Under Levin's bill, any income received from a partnership in compensation for services provided would be subject to ordinary tax rates. Currently, the compensation is taxed at the 15 percent long-term capital gains rate instead of the ordinary tax rate of up to 35 percent. Fund managers could apply the capital gains rate of 15 percent only on capital they actually invested themselves in the partnership.
President Barack Obama's budget proposal included a similar proposal to close the so-called "carried interest" tax loophole for managers of the funds in fiscal 2011 as a way to generate more federal revenues.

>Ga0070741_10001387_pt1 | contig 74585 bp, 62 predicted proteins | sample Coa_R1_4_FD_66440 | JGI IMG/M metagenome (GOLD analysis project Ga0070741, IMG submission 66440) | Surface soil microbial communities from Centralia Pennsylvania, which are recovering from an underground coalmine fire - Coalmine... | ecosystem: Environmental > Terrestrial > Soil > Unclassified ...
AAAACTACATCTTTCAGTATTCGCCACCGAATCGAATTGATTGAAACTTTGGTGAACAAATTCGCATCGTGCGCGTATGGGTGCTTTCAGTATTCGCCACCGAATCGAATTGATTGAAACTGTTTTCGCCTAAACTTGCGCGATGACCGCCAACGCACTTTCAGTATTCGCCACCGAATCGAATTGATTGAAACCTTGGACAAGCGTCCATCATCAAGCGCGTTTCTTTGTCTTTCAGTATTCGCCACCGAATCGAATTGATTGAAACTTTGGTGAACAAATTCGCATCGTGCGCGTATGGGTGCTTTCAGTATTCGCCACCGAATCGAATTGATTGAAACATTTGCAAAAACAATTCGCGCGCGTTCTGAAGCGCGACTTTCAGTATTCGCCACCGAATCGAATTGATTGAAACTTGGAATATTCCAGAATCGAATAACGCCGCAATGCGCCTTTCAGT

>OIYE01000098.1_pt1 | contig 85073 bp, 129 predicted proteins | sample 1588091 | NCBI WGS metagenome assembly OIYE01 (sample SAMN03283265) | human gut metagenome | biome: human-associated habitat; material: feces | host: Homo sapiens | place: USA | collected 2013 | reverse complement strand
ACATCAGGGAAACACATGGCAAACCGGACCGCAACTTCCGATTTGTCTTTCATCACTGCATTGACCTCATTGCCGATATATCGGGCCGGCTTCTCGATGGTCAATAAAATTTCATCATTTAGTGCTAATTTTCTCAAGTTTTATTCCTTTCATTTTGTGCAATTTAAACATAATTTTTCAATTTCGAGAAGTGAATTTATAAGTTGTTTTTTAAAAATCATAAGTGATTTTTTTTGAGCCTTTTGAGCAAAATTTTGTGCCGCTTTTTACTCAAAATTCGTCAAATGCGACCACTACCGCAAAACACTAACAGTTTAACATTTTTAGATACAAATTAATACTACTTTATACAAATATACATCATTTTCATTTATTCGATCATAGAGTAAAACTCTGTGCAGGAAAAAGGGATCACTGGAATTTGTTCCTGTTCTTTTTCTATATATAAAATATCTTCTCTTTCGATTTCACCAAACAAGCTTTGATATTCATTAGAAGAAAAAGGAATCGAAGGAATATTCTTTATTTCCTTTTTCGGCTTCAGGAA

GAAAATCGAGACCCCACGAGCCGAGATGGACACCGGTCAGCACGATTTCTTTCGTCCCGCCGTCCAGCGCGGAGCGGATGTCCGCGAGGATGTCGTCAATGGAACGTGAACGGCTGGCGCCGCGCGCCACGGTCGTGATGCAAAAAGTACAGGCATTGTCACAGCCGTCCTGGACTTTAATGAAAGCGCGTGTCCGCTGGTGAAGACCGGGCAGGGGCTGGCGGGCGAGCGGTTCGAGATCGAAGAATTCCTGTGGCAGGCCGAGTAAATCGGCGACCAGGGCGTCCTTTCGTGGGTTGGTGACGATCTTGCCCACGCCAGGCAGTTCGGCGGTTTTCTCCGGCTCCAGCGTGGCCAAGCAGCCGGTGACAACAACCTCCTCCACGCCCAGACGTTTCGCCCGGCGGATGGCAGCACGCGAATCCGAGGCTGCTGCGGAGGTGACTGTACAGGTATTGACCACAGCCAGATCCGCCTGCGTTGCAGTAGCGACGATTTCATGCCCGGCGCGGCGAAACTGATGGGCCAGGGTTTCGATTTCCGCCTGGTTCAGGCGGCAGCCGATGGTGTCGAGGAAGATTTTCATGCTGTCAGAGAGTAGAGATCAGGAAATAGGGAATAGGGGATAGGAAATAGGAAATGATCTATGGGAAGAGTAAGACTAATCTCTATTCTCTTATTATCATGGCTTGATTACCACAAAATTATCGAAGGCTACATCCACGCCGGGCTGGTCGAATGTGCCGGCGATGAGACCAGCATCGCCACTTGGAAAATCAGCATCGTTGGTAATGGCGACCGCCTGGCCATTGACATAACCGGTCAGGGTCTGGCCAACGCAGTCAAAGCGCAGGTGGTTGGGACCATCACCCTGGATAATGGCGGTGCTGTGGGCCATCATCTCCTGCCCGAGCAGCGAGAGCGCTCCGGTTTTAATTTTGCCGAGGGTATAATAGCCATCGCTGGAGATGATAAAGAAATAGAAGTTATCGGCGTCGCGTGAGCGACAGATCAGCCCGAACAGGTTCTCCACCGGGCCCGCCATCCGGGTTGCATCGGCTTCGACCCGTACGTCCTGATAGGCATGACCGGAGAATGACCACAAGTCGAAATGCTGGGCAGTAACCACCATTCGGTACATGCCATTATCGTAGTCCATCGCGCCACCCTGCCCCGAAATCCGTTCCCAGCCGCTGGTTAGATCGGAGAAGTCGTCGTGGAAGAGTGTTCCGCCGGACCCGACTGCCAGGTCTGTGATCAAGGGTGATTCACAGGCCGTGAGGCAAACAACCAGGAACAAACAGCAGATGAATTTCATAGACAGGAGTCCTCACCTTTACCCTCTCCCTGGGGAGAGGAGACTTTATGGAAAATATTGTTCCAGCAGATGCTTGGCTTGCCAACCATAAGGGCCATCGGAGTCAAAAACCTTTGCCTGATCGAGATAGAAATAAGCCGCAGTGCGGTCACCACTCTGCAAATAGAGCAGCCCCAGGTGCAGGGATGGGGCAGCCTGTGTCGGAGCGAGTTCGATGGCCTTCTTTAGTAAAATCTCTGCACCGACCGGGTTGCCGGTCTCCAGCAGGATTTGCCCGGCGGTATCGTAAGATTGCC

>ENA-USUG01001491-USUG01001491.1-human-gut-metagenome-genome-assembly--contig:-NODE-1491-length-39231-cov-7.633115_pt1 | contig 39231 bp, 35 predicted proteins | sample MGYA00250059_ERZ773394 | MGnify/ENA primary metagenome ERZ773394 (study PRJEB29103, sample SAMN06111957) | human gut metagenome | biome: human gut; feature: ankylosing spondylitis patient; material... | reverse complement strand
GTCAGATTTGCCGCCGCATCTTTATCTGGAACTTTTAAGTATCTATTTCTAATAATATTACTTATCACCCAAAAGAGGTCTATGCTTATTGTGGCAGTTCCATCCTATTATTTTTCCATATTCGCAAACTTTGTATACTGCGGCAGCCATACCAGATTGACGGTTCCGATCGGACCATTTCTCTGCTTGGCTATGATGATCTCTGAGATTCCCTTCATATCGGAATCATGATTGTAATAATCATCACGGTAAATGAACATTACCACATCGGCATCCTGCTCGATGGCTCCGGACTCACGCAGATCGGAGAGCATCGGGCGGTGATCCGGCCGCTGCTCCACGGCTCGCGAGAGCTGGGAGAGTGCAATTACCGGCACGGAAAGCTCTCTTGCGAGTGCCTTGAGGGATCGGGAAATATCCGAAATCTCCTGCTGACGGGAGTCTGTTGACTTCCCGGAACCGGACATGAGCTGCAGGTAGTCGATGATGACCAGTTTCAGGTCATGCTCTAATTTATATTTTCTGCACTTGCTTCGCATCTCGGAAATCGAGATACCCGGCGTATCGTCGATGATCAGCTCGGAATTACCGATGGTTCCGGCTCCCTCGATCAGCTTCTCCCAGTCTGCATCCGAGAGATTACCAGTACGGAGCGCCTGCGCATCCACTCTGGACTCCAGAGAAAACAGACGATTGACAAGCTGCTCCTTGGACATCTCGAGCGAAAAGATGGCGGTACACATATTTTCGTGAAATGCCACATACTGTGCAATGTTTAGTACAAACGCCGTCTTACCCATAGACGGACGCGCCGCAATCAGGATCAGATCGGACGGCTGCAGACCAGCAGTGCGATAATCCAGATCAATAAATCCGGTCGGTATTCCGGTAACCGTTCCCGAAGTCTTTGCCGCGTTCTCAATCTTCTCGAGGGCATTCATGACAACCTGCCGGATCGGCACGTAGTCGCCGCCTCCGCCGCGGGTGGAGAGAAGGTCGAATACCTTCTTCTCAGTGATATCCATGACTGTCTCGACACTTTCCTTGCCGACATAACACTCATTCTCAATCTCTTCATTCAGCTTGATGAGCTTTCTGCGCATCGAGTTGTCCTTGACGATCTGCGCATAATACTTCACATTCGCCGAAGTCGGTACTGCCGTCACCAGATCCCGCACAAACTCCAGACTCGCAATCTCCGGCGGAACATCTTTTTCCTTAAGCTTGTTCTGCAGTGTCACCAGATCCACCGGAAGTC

Carried interest is the cut of profits that private equity and hedge fund partners typically keep as their compensation.
"This is a basic issue of fairness," Levin, a member of the tax-writing House Ways and Means Committee, said in a statement. "This proposal is not about taxing investment, it's about ensuring that all compensation is treated equally for tax purposes."